I’m a barista!!
Okay, okay, okay…technically I’m a Store Manager, but at Starbucks we’re all baristas.
Being a barista was NOT my life career goal. What?! You mean you didn’t aspire to make lattés and brew coffee for your career, you say?? Well, not exactly.
When I met John I was in the middle of “taking a semester off.” (See blog: the story of us). I did start school at a really great university with a major in Elementary Education. That flopped quickly after I realized how really cool it was to celebrate that I was no longer in high school. First semester gpa 2.7! Holy shit!
I got damn near perfect grades for a majority of high school (never studied) and elementary school was pretty much identical. I was a pretty good student. Could’ve stood to focus less on boys and more on work, but I never struggled in high school. I did have some really kick ass teachers–a couple of them really pushed and encouraged the pursuit of the teaching certificate. Many said I’d be a good teacher. I always wanted to be either a teacher or nurse. I couldn’t stand the thought of more science so I took their advice and that’s the career I chose. It made perfect sense.
After my flop out of the university, I landed myself a stint at Triton Jr. College. Not my finest moment I’ll admit. What was I doing there? That’s the attitude that made my stay at Triton crappy. I thought I was better than JC. My teachers and my grades and my mind told me so…so why the hell was I there?? Everything my brain knew about JC told me that life ain’t gonna go my way with school. I started dating a boy and got a job as a bank teller and went to school part time. Life was okay.
As life moved forward, I just became really unhappy with the boy, the job, the apartment, bills, school…all of it! Before I knew it, I was 21 years old! Why do I have to have all of these grown people responsibilities?! All of my friends were wrapping up college and I barely had enough college credits to complete the equivalent of a sophomore. Road to nowhere.
I ended it all. The boy, school, job, apartment. Done. I moved in with dad. It was short lived. We couldn’t get on the same page–or I guess I just wasn’t ready to grow up. I moved in with Memo.
Ah, Memo…the Queen of enablers, My Memo. I loved my Memo. She lived a tough life. A really crappy childhood and, in my eyes, an equally cruddy adult life. As a kid she was essentially abandoned and was forced to sink or swim at a really young age. She and my grandfather (who divorced before I was born) buried two of their 7 daughters. I suppose those instances being the moments of crossroads in her 70 years alive creating the Memo I knew when she died. I’ll save the rest of my Memo story for another blog.
A couple of months before I moved in with her, my aunt, her youngest daughter, died of the dreadful disease that still plagues my family to this day, addiction. When I moved in she was happy to have company.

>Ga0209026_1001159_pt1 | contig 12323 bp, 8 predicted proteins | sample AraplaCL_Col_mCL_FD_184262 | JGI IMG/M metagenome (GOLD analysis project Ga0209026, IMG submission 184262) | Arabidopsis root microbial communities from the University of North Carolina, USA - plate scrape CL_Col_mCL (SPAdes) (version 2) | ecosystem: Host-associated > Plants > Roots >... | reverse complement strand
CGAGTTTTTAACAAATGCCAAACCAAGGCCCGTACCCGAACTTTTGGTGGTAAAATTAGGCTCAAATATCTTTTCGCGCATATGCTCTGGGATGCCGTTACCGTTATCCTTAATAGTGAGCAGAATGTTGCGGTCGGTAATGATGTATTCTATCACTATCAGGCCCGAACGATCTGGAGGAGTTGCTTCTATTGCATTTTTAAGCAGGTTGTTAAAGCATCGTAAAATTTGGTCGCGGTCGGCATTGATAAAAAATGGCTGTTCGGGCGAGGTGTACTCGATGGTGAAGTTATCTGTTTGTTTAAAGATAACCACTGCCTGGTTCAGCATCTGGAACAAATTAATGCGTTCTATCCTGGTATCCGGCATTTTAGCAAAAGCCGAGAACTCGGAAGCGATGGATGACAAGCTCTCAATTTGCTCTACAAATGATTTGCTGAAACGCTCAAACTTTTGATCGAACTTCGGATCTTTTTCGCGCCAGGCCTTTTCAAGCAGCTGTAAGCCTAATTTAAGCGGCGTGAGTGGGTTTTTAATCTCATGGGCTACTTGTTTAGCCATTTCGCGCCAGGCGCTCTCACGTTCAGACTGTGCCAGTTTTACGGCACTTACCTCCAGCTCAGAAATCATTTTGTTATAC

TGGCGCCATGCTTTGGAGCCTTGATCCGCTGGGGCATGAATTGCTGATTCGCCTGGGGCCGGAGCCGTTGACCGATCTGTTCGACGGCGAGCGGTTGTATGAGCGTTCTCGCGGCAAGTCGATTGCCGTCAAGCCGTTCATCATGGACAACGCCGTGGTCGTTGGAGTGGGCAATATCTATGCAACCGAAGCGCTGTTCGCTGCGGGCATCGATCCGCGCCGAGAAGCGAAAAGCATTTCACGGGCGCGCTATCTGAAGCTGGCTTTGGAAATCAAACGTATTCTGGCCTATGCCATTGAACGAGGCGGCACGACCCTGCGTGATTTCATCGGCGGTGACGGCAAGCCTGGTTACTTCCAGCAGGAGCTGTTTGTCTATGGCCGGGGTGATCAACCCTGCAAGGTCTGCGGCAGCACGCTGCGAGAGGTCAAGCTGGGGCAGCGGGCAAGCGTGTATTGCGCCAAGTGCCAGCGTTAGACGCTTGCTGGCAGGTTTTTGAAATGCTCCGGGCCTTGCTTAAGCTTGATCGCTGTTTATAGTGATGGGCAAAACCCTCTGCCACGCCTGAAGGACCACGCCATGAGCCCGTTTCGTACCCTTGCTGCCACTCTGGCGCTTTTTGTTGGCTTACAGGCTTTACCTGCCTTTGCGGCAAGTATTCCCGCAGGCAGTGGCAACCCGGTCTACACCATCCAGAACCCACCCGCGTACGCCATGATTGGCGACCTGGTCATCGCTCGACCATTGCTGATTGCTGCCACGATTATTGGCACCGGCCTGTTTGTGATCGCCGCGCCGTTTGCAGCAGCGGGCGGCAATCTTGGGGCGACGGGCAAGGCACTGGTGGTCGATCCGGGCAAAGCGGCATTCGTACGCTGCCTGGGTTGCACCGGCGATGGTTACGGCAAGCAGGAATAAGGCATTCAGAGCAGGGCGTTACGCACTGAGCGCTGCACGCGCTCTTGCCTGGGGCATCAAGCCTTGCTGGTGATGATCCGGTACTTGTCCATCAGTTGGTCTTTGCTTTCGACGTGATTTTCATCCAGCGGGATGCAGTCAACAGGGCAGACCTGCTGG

My stay with Memo, my grandma, was short. I had just reached my 22nd birthday. I had not taken any classes that semester and had two part-time jobs. Those two jobs barely supported my newly found beer budget and my car payment. Any money I needed beyond that came from “borrowing” money from my brother, memo or friends.
I met John about 4 months after I moved in with Memo. (Insert the story of us).
After I had Kayla, John and I decided that it was important that I finish what I started with school. We were settled in an apartment and Kayla was about 6 months old. I applied to College of DuPage. I slowly crept my way back into classes. And gradually brought my ungodly gpa from 2.0 to a 3.1.
Bring on more babies! A year into school and nearing the end of my pregnancy with JJ, I finished the requirements of a 2-year degree that would transfer into a major university. That fall I took some time off from school. JJ was born as a new semester was starting so school wasn’t an option. During the time off I applied and was accepted to North Central College in Naperville. In January 2005 I had two babies under two and a full class schedule. I loved it.
Through out the first year at NCC, John was paying out of pocket for our health coverage. Almost $2000 a month!! Wha?!
He suggested a look into part time jobs, such as Starbucks, that offered full time benefits to part time employees. I never new such a company existed. I, not really wanting to add any more to my already hectic day, applied. I got a call from the first location I went to in Naperville. I was scooped up quickly. I was annoyed.
What the hell is a barista? I didn’t even know the word existed until I was hired as one. I really-truly-honestly thought I’d hate the job. My first day they handed me a huge binder filled with “all things Starbucks.” I worked my way through that thing-still not completely sure this was the right fit. It’ll do for now. It got John off my back and gave health insurance to my family and I suppose the free coffee was a bonus. I’ll tough it out as long as I can.
That position turned into a supervisor position pretty quickly. And before I knew it, it was graduation time. One of my happiest days! Lord, I worked so hard for that day, for that piece of paper that I’d coveted for so long. I got it!
I parted ways from Starbucks in 2007-two years longer than I thought I’d last. I was sad to leave but really excited to start my teaching career.